Geographic Dimension

This is also an hypothesis, but perhaps Australia’s size and its disperse population contributed to a lack of momentum in its popularity.

  • Australia has most of its population scattered in a few large cities.

 

Economic Dimension

Starbucks coffee was too expensive for Australians.

  • In comparison, they charged much more than local cafes.

 

We obtained this information from a small CNBC Documentary:

This Framework, can be used both to adapt Corporate Strategies and Business Models.

  • In the previous example, we have used it for analyzing the Business Model.

 

However, there are a few things you need to know if you want to use it properly:

How to use the CAGE framework

Focus on the biggest Differences.

  • It is the different what will cause you problems.

 

Don’t spend a lot of time on the similarities.

  • All countries have things in common, that doesn’t make their Markets equivalent.

 

Don’t be soft when analyzing a Country.

  • If a country has corrupt institutions, highlight it. Otherwise, you’ll have problems.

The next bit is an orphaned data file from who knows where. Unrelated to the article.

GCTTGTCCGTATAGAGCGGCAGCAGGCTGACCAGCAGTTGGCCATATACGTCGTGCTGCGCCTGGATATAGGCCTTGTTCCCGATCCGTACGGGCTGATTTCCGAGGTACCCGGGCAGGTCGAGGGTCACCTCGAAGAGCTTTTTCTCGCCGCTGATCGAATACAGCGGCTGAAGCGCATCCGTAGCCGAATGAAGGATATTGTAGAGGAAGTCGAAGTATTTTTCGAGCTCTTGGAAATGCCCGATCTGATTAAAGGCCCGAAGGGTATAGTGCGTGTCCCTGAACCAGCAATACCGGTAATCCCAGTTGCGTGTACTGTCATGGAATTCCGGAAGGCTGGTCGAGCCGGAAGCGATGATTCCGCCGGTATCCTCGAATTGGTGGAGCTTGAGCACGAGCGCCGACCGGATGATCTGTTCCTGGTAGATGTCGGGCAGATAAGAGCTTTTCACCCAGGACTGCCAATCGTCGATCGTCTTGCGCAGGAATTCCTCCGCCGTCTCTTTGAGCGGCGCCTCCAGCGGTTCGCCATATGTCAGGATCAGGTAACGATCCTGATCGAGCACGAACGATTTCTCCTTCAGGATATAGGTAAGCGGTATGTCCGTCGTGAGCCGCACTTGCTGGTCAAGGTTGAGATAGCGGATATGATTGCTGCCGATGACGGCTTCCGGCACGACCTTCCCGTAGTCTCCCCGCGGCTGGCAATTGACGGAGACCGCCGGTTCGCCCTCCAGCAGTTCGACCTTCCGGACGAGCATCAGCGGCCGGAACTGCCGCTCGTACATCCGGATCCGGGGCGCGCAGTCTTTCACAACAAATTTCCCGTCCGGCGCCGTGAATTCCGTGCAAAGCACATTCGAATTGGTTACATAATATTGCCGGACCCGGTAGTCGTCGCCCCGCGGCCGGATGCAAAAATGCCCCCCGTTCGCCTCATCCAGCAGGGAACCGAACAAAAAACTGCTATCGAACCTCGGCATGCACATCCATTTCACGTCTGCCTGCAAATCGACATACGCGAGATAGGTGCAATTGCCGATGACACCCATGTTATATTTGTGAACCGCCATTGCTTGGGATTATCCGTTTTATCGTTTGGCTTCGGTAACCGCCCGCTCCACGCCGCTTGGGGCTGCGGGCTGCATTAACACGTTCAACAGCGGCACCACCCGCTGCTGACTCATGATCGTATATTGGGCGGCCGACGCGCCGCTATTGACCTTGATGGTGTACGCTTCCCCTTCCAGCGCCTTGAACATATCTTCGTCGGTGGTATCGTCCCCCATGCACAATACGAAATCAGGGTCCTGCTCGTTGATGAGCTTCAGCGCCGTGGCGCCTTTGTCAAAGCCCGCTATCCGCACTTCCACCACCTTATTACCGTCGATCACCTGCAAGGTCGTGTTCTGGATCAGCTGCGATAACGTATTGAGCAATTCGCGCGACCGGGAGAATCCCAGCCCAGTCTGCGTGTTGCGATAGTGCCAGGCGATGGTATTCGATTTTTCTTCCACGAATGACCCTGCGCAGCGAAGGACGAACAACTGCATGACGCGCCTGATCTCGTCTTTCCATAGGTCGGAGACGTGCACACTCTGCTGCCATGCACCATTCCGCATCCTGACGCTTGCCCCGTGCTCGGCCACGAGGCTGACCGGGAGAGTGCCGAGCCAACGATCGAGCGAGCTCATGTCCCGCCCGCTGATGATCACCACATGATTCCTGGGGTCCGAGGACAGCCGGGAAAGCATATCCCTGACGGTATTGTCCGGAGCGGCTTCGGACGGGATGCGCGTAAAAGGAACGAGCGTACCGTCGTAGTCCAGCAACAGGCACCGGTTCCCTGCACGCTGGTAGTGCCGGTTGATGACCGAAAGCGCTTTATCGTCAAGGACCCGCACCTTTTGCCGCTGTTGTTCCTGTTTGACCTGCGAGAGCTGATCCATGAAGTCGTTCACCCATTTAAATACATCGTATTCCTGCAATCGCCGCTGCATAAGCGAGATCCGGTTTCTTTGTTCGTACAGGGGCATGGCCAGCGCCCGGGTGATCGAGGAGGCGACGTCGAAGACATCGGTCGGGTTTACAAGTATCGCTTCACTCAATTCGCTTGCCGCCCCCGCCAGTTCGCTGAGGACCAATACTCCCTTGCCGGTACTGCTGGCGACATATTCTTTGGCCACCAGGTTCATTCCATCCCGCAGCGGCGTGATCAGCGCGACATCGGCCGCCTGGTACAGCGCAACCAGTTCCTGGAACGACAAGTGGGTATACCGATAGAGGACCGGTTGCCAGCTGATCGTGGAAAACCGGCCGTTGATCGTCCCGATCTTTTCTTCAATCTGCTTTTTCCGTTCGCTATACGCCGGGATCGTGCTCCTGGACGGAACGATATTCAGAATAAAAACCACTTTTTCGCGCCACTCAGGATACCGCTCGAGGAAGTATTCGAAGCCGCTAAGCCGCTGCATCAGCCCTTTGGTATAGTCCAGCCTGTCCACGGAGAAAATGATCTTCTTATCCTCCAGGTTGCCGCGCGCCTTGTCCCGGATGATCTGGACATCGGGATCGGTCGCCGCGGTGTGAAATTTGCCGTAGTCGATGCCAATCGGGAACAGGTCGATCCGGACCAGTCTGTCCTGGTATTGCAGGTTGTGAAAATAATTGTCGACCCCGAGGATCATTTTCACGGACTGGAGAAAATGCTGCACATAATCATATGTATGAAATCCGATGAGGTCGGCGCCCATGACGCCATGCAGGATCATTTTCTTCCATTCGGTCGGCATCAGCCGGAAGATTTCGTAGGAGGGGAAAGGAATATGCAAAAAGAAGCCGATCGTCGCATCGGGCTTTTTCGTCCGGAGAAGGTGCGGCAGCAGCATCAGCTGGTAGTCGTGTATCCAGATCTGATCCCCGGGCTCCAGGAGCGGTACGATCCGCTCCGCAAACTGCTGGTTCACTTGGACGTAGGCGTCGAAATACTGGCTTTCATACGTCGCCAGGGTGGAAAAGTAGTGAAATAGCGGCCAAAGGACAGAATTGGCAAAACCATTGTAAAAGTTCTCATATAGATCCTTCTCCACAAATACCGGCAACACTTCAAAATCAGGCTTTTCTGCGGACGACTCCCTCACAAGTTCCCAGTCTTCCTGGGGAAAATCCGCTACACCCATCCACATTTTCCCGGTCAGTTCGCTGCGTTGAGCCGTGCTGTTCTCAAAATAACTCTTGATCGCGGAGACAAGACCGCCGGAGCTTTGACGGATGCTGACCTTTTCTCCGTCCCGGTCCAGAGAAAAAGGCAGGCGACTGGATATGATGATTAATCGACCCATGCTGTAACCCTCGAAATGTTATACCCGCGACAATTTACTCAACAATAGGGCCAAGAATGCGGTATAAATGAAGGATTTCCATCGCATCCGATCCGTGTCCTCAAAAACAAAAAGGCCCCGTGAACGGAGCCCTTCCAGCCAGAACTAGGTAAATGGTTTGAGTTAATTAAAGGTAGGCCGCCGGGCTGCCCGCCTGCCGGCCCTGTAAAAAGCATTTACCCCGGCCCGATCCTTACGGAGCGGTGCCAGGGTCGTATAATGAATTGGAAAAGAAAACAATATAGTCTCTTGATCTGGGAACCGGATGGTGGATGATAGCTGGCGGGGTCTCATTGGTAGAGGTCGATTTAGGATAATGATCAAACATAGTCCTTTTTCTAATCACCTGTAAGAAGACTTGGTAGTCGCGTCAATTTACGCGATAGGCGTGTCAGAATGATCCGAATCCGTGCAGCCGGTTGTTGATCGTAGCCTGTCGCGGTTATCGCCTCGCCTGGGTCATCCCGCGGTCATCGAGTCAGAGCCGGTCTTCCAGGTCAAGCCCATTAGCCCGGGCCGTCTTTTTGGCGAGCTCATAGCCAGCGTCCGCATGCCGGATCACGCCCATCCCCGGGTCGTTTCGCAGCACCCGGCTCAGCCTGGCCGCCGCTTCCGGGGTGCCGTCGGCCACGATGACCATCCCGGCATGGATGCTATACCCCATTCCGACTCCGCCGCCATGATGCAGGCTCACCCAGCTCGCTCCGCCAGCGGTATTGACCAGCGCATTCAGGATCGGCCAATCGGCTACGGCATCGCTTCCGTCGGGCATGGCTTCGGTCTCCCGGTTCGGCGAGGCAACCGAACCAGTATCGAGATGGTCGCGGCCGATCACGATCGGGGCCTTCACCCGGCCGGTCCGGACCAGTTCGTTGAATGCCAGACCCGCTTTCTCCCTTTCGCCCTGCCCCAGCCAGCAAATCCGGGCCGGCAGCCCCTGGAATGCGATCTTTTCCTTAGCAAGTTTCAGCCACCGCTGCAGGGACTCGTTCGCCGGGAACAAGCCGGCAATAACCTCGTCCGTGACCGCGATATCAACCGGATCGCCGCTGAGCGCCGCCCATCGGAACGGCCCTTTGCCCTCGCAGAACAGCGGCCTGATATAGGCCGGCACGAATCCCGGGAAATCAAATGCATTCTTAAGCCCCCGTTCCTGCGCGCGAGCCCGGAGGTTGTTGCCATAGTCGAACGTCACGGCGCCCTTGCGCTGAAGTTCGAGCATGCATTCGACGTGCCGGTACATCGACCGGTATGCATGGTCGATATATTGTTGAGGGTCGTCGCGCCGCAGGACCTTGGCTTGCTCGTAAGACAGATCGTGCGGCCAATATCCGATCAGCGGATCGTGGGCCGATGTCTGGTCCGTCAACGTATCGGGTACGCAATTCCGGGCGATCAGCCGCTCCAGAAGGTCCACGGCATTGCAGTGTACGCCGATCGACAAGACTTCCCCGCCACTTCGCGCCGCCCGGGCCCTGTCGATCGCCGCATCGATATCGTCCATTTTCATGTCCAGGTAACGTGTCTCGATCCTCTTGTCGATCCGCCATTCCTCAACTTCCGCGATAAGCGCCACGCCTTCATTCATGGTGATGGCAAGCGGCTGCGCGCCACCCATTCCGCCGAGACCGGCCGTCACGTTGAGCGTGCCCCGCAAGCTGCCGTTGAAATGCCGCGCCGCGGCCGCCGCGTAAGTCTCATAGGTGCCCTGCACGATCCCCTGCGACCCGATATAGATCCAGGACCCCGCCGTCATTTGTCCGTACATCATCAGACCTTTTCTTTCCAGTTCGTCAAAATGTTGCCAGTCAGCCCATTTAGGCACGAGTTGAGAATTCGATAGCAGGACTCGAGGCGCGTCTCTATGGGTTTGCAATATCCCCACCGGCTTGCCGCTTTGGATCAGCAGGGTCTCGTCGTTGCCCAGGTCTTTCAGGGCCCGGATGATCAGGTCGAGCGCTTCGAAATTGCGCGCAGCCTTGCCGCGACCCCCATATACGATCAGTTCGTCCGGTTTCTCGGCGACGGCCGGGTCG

Don’t underestimate Values and Beliefs.

  • Some countries take their traditions very seriously. Much more than their job.

 

Hire or Partner with locals, and listen to them.

  • If your only source of knowledge about a country is Hollywood movies, you’ll fail.

As we always say, the best way to understand the CAGE Framework and how you can use it is by sharing some examples with you:

CAGE Framework examples

As you already know, we are a team made up entirely of Europeans.

 

However, we have done business with many different countries throughout our professional career.

 

Here, we will highlight some of the most interesting things you should take into account when doing Business in:

  • America (US).
  • Europe (We’re aware that Europe is very diverse).
  • China.

We have made this list based on our own professional experience so, don’t expect 100% accuracy.

 

Let’s begin:

Doing Business in the US - CAGE Framework example

 

Culture

  • Americans believe in God much more than Europeans.
  • Generally, they don’t live as close to their family as Europeans (due to the high internal mobility).
  • They give great importance to money. Much more than Europeans.
  • Americans consider failure as part of the success.
  • Americans are very Enterprising and Hard-working people.